complete at least two writing-intensive courses. The third course in this learning community (Reflective Tutorial) is designated as a writing-intensive course and thus helps fulfill this general education requirement.

Other requirements fulfilled

This learning community was specifically designed for nonscience majors to meet some general education requirements. It therefore does not fulfill other requirements.

HOW DOES THE LEARNING COMMUNITY ADVANCE OR
ENGAGE INSTITUTION WIDE INITIATIVES OR
OBJECTIVES?

Undergraduate learning goals for the baccalaureate

There are 10 undergraduate learning goals that stem from the mission statement of Wagner College. The Environmental Biology course addresses the following four learning goals:

(1) critical thinking skills that enable students to analyze information and develop approaches that are new to them and lead to a better understanding of their world

(2) an appreciation of different modes of inquiry that aid in the continuing search for knowledge, understanding, and truth

(3) competence in scientific reasoning and quantitative analysis

(4) recognition of the values that shape moral, ethical and spiritual judgments, including an understanding of the importance of these principles in personal and social life

The Literature and the Environment course addresses the following three learning goals:

(1) an appreciation of different modes of inquiry that aid in the continuing search for knowledge, understanding, and truth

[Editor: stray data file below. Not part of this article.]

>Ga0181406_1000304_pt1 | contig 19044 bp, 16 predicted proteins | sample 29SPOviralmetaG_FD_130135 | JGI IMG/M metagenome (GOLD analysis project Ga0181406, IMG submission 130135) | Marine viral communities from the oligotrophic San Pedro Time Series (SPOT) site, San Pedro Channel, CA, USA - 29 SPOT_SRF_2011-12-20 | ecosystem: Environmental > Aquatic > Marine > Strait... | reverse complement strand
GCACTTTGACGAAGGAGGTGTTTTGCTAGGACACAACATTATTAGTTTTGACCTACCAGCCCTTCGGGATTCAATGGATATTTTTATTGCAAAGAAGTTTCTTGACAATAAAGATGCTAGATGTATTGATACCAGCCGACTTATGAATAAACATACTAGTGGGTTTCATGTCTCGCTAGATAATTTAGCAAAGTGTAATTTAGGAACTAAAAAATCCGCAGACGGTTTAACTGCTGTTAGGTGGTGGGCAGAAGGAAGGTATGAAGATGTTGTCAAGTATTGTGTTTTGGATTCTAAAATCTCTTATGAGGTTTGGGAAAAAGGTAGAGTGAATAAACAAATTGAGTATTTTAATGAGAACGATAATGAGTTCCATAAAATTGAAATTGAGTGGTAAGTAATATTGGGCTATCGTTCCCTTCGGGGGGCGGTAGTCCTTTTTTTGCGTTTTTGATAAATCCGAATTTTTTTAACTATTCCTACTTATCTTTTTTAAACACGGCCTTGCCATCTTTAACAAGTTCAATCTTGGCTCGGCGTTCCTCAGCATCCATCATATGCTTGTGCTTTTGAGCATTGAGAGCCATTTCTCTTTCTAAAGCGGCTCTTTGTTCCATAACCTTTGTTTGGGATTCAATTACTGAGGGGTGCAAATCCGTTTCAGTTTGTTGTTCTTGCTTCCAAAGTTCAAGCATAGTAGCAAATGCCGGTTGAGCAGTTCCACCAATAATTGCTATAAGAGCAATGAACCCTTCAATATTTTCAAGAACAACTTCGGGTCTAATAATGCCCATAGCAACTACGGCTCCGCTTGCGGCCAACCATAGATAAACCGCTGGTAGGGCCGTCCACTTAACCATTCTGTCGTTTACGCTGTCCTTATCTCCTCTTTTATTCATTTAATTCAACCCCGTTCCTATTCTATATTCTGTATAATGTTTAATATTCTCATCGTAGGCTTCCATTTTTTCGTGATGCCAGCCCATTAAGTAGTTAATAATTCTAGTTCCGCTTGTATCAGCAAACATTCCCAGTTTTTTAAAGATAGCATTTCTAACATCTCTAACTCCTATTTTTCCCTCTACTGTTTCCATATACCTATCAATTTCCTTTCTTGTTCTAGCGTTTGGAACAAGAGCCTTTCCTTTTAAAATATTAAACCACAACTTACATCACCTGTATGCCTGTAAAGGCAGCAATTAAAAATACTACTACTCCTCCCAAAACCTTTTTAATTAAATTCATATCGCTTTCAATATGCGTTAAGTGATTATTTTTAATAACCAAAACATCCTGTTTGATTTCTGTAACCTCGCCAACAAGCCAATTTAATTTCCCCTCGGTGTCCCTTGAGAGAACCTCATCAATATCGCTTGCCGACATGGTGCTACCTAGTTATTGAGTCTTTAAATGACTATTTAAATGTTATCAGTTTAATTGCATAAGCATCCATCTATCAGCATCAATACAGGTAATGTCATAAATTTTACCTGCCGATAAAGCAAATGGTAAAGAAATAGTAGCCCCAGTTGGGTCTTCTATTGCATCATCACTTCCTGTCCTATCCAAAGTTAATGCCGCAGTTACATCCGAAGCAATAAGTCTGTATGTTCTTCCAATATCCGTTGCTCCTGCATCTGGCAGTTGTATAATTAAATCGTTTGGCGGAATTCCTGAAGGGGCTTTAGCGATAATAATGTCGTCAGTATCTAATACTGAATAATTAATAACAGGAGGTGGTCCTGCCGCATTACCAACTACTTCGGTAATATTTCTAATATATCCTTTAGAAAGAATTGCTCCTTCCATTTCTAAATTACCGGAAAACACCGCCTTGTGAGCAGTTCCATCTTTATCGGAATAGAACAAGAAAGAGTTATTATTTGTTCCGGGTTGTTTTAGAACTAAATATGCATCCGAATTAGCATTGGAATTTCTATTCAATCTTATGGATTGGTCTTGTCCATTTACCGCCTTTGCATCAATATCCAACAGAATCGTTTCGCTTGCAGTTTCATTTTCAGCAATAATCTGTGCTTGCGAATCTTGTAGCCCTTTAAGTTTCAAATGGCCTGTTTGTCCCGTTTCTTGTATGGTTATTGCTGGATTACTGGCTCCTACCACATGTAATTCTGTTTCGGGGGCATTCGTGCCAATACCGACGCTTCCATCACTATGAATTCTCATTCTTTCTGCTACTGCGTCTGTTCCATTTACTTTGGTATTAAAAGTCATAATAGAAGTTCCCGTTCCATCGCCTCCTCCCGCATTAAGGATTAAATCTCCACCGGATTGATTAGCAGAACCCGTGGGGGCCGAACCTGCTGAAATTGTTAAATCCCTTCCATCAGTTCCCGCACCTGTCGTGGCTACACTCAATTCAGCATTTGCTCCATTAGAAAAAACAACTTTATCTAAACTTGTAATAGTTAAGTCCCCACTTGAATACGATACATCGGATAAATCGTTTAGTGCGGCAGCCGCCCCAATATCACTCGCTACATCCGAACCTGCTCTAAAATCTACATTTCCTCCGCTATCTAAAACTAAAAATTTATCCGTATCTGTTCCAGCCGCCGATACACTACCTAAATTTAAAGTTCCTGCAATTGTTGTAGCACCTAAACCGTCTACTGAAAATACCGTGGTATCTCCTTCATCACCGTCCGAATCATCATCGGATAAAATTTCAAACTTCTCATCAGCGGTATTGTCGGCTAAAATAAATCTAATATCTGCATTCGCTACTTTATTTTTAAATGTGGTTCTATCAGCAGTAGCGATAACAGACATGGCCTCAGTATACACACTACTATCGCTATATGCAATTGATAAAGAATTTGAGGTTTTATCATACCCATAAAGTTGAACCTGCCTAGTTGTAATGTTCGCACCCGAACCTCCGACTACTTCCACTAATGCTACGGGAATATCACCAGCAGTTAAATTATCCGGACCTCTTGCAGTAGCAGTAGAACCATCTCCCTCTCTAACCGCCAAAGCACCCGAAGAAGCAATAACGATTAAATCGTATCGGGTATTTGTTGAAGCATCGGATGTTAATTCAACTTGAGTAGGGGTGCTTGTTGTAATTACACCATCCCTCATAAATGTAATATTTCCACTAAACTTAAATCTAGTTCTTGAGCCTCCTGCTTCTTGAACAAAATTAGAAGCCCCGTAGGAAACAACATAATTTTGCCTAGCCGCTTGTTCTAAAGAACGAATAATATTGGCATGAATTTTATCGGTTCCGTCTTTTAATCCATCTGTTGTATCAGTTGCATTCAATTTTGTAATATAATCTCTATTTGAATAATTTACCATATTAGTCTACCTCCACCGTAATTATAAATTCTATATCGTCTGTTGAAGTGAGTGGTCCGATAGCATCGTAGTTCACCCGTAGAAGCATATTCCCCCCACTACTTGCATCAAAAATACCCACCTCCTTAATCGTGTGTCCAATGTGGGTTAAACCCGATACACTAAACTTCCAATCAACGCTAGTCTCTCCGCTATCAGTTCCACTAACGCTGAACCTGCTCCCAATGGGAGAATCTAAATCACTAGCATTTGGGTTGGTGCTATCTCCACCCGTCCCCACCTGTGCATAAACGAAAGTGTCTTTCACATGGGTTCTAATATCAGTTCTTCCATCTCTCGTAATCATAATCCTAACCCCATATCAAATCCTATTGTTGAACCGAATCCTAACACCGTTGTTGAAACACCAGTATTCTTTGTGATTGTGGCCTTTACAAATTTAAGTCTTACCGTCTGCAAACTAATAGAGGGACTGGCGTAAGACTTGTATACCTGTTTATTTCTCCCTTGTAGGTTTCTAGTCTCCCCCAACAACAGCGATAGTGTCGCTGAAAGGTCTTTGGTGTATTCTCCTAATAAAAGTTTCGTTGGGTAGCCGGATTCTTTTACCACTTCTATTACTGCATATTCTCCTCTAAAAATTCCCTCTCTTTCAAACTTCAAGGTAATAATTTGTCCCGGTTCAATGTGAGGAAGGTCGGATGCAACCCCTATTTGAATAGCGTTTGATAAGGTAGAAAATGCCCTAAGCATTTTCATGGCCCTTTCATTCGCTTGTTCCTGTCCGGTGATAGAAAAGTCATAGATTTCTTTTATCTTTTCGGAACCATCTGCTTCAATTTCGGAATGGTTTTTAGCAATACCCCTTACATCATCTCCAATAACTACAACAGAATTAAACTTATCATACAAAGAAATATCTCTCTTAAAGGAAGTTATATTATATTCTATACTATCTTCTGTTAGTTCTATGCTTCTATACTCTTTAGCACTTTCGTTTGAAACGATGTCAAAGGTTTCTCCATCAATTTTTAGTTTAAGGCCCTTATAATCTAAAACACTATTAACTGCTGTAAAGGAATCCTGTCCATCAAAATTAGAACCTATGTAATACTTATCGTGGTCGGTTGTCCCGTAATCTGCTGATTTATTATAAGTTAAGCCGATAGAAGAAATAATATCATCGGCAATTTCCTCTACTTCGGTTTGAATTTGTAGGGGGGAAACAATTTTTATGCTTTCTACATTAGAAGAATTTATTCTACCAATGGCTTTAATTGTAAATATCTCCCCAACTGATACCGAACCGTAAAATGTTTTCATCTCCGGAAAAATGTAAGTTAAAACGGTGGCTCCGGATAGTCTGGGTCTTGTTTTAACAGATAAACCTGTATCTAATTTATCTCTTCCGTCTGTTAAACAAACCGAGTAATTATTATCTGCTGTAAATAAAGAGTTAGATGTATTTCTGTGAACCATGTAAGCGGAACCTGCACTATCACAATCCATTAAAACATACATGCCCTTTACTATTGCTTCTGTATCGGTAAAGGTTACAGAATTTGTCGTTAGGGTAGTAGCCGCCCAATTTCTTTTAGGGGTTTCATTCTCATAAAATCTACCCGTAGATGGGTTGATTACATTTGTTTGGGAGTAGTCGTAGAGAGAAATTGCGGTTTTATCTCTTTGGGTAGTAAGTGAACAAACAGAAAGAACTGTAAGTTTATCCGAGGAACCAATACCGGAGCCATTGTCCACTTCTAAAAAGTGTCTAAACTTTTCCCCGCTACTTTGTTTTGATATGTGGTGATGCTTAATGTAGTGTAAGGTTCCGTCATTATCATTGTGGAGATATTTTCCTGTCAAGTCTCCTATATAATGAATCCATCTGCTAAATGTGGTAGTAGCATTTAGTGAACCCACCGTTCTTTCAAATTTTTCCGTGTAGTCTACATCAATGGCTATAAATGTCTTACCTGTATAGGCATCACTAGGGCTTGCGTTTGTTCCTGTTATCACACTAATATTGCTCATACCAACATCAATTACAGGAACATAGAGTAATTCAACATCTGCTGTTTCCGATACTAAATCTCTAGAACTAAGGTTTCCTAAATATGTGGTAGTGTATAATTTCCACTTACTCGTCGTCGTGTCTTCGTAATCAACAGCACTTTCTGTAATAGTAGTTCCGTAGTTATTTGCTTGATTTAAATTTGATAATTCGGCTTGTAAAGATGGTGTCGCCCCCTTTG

(2) competence in the skills of listening, speaking, and writing, to promote effective communication and self-expression

(3) recognition of the values that shape moral, ethical and spiritual judgments, including an understanding of the importance of these principles in personal and social life

The Reflective Tutorial course addresses the following four learning goals:

(1) critical thinking skills that enable students to analyze information and develop approaches that are new to them and lead to a better understanding of their world

(2) competency I "learning by doing," where ideas and field-based experiences are related, reflected in writing and discussion, and applied in ways that improve their world

(3) an appreciation of different modes of inquiry that aid in the continuing search for knowledge, understanding, and truth

(4) competence in the skills of listening, speaking, and writing, to promote effective communication and self-expression

Taken together, this learning community addresses six of the 10 student learning goals. How does it advance institutional initiatives?

The Wagner Plan is an institutional initiative that uses the learning community approach, combined with experiential learning, to approach the General Education Program student learning goals. The Reflective Tutorial course is the first writing-intensive course the first-year undergraduates take. Two students are randomly selected from each of approximately 40 Reflective Tutorial sections to participate in the Writing Assessment Project. Copies of their formal writing in this course and in all other courses during their years at Wagner College are collected and evaluated annually using a rubric designed to assess longitudinal development of college-level writing skills.